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Jespersen's cycle is something that happens in the history of language in how the grammar of negation changes. The best example is from French, although it happens in other languages like Welsh. There are three stages:

1. A simple negative particle occurs before the verb being negated: Old French jeo ne dis "I do not say".

2. Next a preverbal and postverbal particle are used: (modern) French je ne dis pas "I do not say"; the pas means "step" and was originally an intensifier, but it has become a negative particle on its own: e.g., pas mal "not bad".

3. Finally, the original preverbal negative particle disappears: (colloquial) French je dis pas "I do not say".

I was reminded of this by the current double negation threads occuring in these fora as well as while watching a French movie yesterday. There are at least three words in French that have gone from etymologically p[positive to negative over the course of the history of French. They are:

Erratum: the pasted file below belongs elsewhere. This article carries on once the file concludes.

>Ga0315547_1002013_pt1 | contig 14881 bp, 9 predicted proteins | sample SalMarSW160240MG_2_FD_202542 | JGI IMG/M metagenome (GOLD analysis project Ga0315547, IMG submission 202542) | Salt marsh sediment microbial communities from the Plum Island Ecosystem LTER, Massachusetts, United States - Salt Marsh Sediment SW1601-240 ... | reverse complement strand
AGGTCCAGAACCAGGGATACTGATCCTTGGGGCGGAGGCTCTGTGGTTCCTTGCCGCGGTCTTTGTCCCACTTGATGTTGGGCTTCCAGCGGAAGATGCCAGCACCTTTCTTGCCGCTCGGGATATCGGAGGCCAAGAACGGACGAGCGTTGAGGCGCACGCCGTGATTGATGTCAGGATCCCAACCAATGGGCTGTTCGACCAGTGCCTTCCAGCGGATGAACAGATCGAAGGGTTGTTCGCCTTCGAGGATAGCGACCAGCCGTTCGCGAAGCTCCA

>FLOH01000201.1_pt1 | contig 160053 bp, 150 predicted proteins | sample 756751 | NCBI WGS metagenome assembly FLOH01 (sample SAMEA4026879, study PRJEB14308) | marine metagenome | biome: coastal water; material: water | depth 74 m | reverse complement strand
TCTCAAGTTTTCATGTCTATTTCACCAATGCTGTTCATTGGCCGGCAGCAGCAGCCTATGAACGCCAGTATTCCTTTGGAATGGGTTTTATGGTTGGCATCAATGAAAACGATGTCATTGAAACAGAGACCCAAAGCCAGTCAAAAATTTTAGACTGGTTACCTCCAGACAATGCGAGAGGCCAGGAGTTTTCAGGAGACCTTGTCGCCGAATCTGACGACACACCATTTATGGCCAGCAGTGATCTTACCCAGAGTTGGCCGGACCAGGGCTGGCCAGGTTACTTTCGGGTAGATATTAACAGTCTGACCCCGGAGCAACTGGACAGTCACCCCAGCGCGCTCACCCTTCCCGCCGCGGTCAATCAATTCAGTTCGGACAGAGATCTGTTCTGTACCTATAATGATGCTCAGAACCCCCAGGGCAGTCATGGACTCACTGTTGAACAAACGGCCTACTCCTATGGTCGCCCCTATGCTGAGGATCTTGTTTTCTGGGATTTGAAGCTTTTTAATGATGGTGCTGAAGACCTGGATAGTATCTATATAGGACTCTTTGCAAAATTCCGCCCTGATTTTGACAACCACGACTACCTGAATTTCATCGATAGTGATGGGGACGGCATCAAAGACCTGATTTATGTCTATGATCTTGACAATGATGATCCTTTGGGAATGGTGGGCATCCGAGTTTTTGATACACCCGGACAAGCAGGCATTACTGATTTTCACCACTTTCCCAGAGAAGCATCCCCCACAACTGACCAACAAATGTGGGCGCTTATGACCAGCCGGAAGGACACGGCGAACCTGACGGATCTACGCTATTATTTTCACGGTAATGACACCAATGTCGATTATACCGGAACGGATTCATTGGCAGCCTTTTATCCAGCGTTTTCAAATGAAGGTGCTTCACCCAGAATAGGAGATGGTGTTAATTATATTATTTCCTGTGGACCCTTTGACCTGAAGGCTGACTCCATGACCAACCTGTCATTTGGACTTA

a. pas "step" to "not".

b. rien (< Latin rem, accusative of res "thing" to "nothing".

c. personne (< Latin persona "mask; role") "person" to "nobody".


Ceci n'est pas un seing.
 
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So, if I understand it (since I don't know French), the change happens because of intensifiers?
 
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z: not sure where to ask this question so I'll start here. Any comment on the diminishing use in everyday French and Spanish of subject-verb inversion to form a question? I am finding questions such as "¿Puedo ir al baño?" and "Je peux entrer?" commonly taught as English equivalents for "May I go to the bathroom?" and "May I come in?" in the [rather new] body of pedogogical materials for young beginners. (lit. transl. 'I may go?' & 'I may enter?')

It may be that these locutions have been commonplace for a long time. I'm certain that while I was being taught ("in the old days") to reverse verb & subject to form a French question, as we do in English, I was hearing Frenchmen with imperfect English ask such questions as "I may bring you a menu?"